Robert Chapman long on Lumber Liquidators

A shopper enters a Lumber Liquidators store in Lombard, Illinois.
Daniel Acker | Bloomberg | Getty Images

Activist investor Robert Chapman has taken a long position in Lumber Liquidators despite a "60 Minutes" report that raised questions about the safety of its products.

"The critics of Lumber Liquidators, from a consumer standpoint, often compare them as the Wal-Mart of flooring, and that's precisely the bull story here," the CEO of Chapman Capital said Wednesday on CNBC's "Fast Money Halftime Report."

"These guys only have 350 locations in the U.S., ... and their penetration is just getting started and they grow about 5 percent here in the U.S."

Chapman said his position in Lumber Liquidators is roughly 15 percent of his fund and is partly through call options.

Lumber Liquidators' stock spiked nearly 11 percent in afternoon trading Wednesday.

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The position comes as a surprise, as Lumber Liquidators has been under fire since the CBS news program claimed on March 1 that the company sold flooring with higher levels of formaldehyde than permitted under California's health and safety standards.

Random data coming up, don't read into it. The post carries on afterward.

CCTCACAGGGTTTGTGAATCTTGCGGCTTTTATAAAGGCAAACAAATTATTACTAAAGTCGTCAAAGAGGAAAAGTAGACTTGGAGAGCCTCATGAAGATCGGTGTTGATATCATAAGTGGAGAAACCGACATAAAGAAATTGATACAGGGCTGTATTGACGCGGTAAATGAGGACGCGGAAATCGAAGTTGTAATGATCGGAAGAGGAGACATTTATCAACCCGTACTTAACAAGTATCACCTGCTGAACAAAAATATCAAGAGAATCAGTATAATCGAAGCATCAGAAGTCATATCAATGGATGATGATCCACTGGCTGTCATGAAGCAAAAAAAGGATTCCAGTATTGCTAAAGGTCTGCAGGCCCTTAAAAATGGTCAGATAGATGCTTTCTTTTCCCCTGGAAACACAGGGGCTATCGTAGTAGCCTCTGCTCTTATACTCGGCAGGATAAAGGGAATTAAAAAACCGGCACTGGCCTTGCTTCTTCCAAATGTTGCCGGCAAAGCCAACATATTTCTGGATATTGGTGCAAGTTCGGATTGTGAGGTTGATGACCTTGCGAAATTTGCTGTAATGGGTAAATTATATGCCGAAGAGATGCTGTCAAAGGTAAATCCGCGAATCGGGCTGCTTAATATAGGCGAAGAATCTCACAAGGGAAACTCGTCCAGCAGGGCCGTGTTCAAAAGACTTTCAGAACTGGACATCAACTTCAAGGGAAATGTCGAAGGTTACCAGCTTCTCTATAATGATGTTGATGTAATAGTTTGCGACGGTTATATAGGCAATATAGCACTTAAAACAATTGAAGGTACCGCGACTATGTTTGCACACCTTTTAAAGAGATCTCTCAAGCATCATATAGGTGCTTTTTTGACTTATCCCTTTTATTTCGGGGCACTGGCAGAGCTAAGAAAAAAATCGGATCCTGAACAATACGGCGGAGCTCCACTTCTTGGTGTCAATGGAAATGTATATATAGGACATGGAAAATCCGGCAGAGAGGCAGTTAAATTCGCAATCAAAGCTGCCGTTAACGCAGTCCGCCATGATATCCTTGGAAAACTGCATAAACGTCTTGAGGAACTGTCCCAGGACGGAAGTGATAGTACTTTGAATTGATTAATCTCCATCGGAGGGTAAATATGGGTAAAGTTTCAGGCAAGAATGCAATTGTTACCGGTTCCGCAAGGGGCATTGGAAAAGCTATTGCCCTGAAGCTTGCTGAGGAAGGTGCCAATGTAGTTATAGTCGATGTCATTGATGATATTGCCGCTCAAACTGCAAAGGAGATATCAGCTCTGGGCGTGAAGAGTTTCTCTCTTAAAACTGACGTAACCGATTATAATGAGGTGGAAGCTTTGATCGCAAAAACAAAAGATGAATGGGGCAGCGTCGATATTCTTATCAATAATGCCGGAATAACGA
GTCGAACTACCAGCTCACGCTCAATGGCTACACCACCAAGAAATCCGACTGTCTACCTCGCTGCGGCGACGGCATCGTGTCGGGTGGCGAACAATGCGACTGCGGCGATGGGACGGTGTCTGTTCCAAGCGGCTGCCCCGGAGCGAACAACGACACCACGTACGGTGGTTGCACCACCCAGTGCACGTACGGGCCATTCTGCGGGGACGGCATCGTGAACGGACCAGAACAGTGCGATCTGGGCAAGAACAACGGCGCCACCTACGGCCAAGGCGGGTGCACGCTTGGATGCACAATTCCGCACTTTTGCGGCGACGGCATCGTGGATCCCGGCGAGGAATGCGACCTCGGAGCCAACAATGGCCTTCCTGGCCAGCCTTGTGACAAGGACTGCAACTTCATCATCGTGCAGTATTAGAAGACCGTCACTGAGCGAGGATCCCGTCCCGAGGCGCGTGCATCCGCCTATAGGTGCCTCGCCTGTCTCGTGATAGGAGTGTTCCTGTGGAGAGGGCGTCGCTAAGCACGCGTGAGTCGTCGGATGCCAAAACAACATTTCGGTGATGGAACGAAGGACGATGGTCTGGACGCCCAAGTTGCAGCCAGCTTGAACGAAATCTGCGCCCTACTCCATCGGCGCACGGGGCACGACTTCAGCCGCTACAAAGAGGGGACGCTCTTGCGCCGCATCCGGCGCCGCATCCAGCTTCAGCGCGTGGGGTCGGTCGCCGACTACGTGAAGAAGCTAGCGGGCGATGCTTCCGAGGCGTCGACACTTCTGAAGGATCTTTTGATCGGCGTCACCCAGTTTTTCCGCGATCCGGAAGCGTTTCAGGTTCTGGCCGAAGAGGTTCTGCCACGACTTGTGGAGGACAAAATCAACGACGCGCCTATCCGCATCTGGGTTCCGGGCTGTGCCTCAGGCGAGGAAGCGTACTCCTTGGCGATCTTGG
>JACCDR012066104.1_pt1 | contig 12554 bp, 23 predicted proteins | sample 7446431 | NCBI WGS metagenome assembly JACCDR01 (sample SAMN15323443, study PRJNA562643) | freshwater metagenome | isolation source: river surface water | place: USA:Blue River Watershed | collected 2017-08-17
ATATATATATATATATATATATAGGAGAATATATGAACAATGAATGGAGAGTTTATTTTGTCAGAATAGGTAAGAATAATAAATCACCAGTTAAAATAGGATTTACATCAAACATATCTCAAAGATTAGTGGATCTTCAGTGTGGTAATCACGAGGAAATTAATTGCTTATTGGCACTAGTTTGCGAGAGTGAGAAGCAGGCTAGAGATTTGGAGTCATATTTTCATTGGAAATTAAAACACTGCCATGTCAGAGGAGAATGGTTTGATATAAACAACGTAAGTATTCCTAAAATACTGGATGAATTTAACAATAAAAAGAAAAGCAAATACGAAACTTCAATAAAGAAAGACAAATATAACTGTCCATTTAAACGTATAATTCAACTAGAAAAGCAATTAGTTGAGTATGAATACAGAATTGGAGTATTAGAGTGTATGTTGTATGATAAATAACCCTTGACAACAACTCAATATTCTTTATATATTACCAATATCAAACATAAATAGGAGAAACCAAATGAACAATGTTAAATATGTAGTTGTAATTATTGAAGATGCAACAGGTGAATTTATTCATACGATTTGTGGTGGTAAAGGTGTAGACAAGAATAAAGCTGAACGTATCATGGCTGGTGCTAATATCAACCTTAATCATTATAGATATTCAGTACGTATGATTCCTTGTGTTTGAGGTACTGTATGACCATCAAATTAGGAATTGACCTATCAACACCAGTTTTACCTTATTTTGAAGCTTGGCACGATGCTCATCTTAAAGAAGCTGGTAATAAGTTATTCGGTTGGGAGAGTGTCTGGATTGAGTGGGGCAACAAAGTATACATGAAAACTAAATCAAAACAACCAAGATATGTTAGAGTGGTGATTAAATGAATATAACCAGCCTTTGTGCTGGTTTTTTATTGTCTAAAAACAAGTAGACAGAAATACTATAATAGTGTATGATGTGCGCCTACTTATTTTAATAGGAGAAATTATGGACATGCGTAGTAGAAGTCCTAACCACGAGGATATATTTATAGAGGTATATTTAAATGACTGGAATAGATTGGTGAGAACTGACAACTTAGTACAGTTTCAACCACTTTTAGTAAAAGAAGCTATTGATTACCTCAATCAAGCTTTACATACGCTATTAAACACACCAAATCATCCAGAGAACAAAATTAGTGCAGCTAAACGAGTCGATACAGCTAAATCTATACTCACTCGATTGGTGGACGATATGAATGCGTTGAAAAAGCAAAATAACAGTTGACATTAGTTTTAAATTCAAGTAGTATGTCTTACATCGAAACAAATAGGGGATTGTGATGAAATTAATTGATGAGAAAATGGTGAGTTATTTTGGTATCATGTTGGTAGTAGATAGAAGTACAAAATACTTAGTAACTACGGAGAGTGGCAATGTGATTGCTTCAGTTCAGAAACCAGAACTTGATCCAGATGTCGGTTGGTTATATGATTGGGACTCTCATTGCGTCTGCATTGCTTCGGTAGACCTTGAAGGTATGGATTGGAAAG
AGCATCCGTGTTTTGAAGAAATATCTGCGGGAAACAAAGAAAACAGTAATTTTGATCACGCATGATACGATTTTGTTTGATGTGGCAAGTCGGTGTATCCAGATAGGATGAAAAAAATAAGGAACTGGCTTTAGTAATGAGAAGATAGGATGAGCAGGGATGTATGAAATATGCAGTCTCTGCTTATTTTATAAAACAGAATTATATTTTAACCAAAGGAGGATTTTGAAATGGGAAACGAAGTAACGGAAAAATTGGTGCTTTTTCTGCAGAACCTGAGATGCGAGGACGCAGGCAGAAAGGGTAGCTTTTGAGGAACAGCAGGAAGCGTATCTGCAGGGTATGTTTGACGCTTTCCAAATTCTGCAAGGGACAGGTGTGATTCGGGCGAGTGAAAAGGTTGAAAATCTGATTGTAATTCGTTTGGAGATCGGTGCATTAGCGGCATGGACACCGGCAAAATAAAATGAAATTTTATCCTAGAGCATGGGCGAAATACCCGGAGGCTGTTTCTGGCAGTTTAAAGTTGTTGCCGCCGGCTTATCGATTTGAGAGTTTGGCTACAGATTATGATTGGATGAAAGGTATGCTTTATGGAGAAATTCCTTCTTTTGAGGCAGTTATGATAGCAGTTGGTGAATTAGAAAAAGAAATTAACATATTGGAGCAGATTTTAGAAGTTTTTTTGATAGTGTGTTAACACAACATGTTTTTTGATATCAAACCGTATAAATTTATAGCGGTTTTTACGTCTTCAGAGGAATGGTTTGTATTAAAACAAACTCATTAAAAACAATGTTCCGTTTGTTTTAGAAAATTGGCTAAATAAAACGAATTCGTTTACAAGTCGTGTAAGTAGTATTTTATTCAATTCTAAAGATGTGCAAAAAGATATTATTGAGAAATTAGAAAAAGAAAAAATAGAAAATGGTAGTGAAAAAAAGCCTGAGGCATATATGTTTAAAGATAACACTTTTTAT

The report was also followed by a slew of negative headlines that have, in part, driven down the company's stock by about 35 percent. Chapman said the reports only encouraged him to raise his bet.

"This is precisely the fodder that makes for good investments. You can go through a lot of volatility in these things. There's going to be a lot of headlines risk for a while. ... It's just the nature of the beast, but it's that inherent fear that's baked into these stocks that provides the huge opportunity."

Lumber Liquidators has defended the safety of its products and dismissed the "60 Minutes" report as untrue. It challenged CBS' methodology and claimed it was the victim of short sellers.

Last week, Whitney Tilson, founder and managing partner of Kase Capital Management who originally brought the story to the CBS program, said he was increasing his short position against the company.

Chapman dismissed Tilson's comments. "The key part of the short story is that somehow Lumber Liquidators cheated their operating margins by 6 to 10 percent over the last few years. It really doesn't make any sense when you look at comps. Home Depot saw their operating margins double from 6 to 12 percent. Wal-Mart in eight years went from 4 to 6 percent … and Best Buy's margins tripled from 1.5 percent to 4.5 percent."

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